4. twitless is absolutely right. Labour had absolutely no chance of getting full marriage through in 2005. Even now after CPs have been generally accepted as a good thing, the opposition to SSM is still ferocious. It is just ignorant to suggest that Labour somehow cheated us. If they hadn’t pushed CPs through there would be NO legally recognised Gay relationships in the UK now or for the foreseeable future.

    5. Robert in S. Kensington 22 Jan 2013, 12:59pm

      Tony Blair and Ben Summerskill said they didn’t want to pursue equal civil marriage because of a confrontation with the church. Summerskill went on to say that there was no demand for marriage and that StonewallUK would not support it. Where is Summerskill lately? Not a word to counter the disgusting comments coming from MPs in opposition.

  2. It still irritates me that there are apparently LGBT who claim to be happy with CPs even though this debate has exposed how despised they are by certain groups. They were probably patted on the head (metaphorically) previously and told “there there, now you have equality, run along now”. And of course whether anyone intends to marry or not is completely irrelevant. Having the choice marry or not to marry is the crucial issue. Having that choice is not a “special right”. It is what everyone else in society already has.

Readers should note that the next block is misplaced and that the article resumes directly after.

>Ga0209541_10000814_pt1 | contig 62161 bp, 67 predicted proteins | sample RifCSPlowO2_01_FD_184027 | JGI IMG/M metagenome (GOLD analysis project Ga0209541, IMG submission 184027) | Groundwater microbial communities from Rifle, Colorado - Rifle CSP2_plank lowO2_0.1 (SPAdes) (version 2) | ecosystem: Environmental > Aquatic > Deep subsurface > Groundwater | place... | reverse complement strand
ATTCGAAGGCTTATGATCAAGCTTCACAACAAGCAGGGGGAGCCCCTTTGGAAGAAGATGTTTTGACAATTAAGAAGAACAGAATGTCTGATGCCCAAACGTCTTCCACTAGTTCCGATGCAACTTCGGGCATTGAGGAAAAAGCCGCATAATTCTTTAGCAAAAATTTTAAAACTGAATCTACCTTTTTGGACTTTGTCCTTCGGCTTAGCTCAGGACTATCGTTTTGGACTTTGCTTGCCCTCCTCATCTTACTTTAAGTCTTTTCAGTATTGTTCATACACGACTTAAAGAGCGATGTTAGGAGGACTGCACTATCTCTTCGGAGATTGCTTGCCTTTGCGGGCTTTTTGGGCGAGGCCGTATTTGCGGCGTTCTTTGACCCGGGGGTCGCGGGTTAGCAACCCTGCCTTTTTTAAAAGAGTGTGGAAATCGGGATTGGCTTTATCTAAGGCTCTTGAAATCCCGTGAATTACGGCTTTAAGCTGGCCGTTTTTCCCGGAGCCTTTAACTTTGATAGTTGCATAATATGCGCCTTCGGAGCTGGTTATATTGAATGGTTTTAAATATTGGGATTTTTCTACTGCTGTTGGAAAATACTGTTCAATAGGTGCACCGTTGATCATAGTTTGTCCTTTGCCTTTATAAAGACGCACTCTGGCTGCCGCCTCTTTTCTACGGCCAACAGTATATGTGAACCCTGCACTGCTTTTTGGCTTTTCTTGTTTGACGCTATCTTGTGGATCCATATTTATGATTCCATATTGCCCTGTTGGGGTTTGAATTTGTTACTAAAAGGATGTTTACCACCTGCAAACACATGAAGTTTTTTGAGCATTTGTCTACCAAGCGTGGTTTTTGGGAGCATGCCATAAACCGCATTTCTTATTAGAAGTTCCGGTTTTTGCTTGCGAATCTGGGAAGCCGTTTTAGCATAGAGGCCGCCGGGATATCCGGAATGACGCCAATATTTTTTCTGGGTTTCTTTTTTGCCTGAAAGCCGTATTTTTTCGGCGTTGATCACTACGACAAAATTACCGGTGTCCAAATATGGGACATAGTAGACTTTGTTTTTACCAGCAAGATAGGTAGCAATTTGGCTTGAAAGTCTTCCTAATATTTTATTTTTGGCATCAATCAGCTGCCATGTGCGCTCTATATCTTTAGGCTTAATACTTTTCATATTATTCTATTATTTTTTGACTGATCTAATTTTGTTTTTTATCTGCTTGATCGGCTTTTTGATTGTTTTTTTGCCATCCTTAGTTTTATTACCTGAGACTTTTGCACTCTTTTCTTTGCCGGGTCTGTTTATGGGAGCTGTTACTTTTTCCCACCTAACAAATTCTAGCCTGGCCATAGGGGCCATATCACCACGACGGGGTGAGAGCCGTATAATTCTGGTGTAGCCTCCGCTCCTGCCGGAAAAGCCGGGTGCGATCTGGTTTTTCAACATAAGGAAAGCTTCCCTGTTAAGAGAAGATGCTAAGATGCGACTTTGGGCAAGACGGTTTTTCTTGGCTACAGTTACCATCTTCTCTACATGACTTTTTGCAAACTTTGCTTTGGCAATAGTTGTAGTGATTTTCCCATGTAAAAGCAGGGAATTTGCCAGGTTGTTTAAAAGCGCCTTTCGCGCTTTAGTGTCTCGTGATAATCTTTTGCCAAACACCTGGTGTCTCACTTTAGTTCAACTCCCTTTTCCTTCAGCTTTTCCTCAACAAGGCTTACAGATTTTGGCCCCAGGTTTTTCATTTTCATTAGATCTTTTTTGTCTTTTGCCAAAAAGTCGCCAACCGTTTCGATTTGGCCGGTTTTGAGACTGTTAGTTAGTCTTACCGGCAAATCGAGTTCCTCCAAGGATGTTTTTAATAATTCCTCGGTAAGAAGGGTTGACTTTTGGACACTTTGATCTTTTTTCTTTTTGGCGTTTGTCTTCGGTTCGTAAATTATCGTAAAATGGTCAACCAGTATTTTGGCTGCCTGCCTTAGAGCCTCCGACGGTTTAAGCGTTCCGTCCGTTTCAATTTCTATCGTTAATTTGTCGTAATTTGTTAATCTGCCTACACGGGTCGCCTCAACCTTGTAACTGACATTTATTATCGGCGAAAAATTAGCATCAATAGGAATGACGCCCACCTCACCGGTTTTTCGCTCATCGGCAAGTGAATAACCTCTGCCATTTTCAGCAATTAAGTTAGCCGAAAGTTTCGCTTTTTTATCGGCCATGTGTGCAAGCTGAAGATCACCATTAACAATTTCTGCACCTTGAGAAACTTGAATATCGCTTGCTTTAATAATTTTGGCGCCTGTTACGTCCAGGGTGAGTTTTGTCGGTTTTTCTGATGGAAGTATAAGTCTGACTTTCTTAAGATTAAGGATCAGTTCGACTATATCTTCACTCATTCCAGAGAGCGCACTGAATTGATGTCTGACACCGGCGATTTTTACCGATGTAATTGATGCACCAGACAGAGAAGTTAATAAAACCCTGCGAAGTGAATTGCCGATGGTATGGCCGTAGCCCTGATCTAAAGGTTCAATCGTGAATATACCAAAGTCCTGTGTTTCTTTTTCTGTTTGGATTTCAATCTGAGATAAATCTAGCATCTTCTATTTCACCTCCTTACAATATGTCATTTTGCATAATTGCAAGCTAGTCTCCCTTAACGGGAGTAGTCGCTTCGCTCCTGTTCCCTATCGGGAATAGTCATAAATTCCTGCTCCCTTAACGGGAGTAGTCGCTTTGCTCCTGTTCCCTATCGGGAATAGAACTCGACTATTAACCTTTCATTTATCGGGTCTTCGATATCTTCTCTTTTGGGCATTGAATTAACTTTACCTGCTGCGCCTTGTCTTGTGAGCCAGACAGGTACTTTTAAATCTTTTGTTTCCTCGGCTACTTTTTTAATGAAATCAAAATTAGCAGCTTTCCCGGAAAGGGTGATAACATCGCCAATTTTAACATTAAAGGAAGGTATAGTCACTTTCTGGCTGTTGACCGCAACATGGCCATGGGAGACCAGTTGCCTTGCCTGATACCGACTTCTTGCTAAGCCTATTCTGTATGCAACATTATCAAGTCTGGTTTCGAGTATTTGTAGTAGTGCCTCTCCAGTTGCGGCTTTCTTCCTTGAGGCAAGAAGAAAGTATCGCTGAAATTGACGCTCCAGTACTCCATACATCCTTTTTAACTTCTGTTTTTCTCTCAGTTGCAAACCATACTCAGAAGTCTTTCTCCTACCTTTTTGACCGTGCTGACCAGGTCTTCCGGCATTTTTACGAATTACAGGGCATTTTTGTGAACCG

1. Robert in S. Kensington 22 Jan 2013, 1:11pm

      I have no problem with some LGBT people being happy with CPs as long as they don’t oppose equal marriage for those who would prefer it, choice as you say. That’s the part I don’t get. Marriage is the only universally recognised legal union for couples. There has been no demand for CPs for gay or straight couples. CPs are UK-centric, applicable only to a minority, very little reciprocity outside the UK in terms of the rights they convery within the UK. That alone should be reason enough to open civil marriage to gay couples in the interests of fairness and full equality. I just don’t understand why opposing MPs fail to understand a simple concept.

  3. That There Other David 22 Jan 2013, 9:48am

    The world has changed since CPs were introduced and the UK is now behind the pack to the real and actual detriment of UK citizens when abroad. The only way to correct this is to equalise access to marriage.

    Being able to feel equal is still a benefit, but nowhere near as important as having our relationships recognised outside our own borders.

    Have to love Alice and Clare too.

  4. It’s more or less BBC policy to oppose marriage equality. That has become quite evident, especially since Christmas Day.

  5. Is it true to say she couldn’t express an opinion even outside of the BBC while she was working there? BBC TV newsreaders have made documentaries where they have opined on historical issues. If she’d commented in a personal capacity outside the BBC I don’t think they could have done anything about it, it would surely be in breach of freedom of expression laws to take action against her unless she’d said something completely off the scale of nastiness which bought her or the corporation into disrepute.

    I’m not saying the BBC didn’t TELL her she wasn’t entitles to express her opinion, they probably did. But if challenged on it I don’t think they’d have had a leg to stand on.

    Glad she sounds more confident about expressing herself now anyway.

  6. good greif

    now she has feathered her nest she feels the need to speak out.

    Sod off